If you’ve fallen behind on your car payments you’re at risk of getting your car repossessed.
But there are some car repo “loopholes” – i.e., ways to avoid getting your car repoed.
Some of them will work for you. Some of them may work but are only temporary solutions.
Either way, the goal is to protect your car.
Let’s take a look.
Car Repo Loopholes
#1 Parked away in a garage
Your house (or the house the car is located in) is private property.
So the repo man would require a court order to access your garage.
They could potentially get one. But it would take time – time you can use to catch up on your payments.
This isn’t a long-term solution, but it buys you some time.
How much time? It’s hard to say, but generally weeks.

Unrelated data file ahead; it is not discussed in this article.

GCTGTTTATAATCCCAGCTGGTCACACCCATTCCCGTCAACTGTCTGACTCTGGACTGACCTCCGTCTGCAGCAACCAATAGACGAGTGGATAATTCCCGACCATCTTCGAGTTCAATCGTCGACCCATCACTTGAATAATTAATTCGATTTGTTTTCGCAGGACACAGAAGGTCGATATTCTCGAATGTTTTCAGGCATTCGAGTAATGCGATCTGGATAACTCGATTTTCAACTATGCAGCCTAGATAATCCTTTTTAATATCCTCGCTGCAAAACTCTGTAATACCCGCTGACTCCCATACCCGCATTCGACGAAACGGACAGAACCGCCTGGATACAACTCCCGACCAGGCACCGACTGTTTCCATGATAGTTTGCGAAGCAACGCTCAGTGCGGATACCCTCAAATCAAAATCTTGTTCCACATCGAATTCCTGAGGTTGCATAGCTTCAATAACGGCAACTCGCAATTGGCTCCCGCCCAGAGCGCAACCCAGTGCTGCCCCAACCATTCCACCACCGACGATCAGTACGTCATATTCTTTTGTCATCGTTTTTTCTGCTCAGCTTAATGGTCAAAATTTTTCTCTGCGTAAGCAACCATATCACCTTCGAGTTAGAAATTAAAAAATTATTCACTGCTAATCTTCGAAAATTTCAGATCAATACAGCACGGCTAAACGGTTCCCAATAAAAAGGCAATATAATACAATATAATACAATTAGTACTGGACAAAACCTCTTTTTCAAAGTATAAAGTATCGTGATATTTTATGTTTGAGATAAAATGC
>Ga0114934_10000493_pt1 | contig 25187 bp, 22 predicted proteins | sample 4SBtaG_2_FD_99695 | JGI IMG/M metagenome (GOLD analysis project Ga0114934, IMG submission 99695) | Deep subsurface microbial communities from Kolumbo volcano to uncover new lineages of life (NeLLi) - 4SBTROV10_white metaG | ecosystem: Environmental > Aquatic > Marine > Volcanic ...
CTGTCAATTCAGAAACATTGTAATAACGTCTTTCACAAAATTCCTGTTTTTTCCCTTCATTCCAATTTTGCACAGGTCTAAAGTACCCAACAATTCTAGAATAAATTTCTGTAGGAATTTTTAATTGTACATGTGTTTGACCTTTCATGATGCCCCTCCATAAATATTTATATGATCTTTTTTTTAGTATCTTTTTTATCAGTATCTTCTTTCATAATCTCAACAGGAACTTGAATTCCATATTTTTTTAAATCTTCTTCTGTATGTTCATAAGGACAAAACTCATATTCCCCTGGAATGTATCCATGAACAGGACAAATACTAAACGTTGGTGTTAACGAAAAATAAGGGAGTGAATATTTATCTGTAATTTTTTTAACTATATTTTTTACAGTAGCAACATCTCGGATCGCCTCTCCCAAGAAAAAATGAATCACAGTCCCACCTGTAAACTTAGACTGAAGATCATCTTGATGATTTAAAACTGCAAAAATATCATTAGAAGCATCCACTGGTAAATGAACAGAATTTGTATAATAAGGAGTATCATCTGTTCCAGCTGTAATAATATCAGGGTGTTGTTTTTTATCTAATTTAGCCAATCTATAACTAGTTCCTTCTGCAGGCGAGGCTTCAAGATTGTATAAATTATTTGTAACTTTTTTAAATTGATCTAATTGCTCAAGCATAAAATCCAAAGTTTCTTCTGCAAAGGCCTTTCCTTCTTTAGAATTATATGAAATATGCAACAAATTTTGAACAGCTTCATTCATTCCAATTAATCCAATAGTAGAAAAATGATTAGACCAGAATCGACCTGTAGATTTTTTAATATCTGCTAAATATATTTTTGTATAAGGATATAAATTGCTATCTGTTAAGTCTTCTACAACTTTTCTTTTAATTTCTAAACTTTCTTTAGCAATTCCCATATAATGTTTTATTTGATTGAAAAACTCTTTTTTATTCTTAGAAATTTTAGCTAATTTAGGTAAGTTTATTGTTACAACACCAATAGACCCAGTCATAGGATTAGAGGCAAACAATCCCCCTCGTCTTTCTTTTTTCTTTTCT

#2 Pay-as-you-go financing / get a new loan
If you’re upside down on your car loan (meaning you owe more than the car is worth), then this won’t work for you.
But if you’re current on your payments, paying as you go can stop a repo.
With this type of financing, the lender doesn’t have the right to repossess the car. They can only seize the vehicle if you default on the terms of your contract.
The key is to get your financing in order.
If your current loan is in default, can you get another one to pay off the old one?
#3 Sell the car
If you can’t keep up with the payments, then selling the car is an option.
You can sell it privately or through a dealer.
If you sell it for less than what you owe, you’ll have to pay the difference, which you might be able to get by going to a local credit union.
But at least you won’t lose your car.
And if you sell it for more than what you owe, then you’ll have some extra money to put toward a new car.
The bottom line is that there are ways to avoid getting your car repossessed. But you need to act fast. The sooner you take action, the better off you’ll be.
#4 Make your payments
This is obvious, but someone faces a car repo needs to get the money from somewhere.
Either from your savings, your income, or from new borrowed money.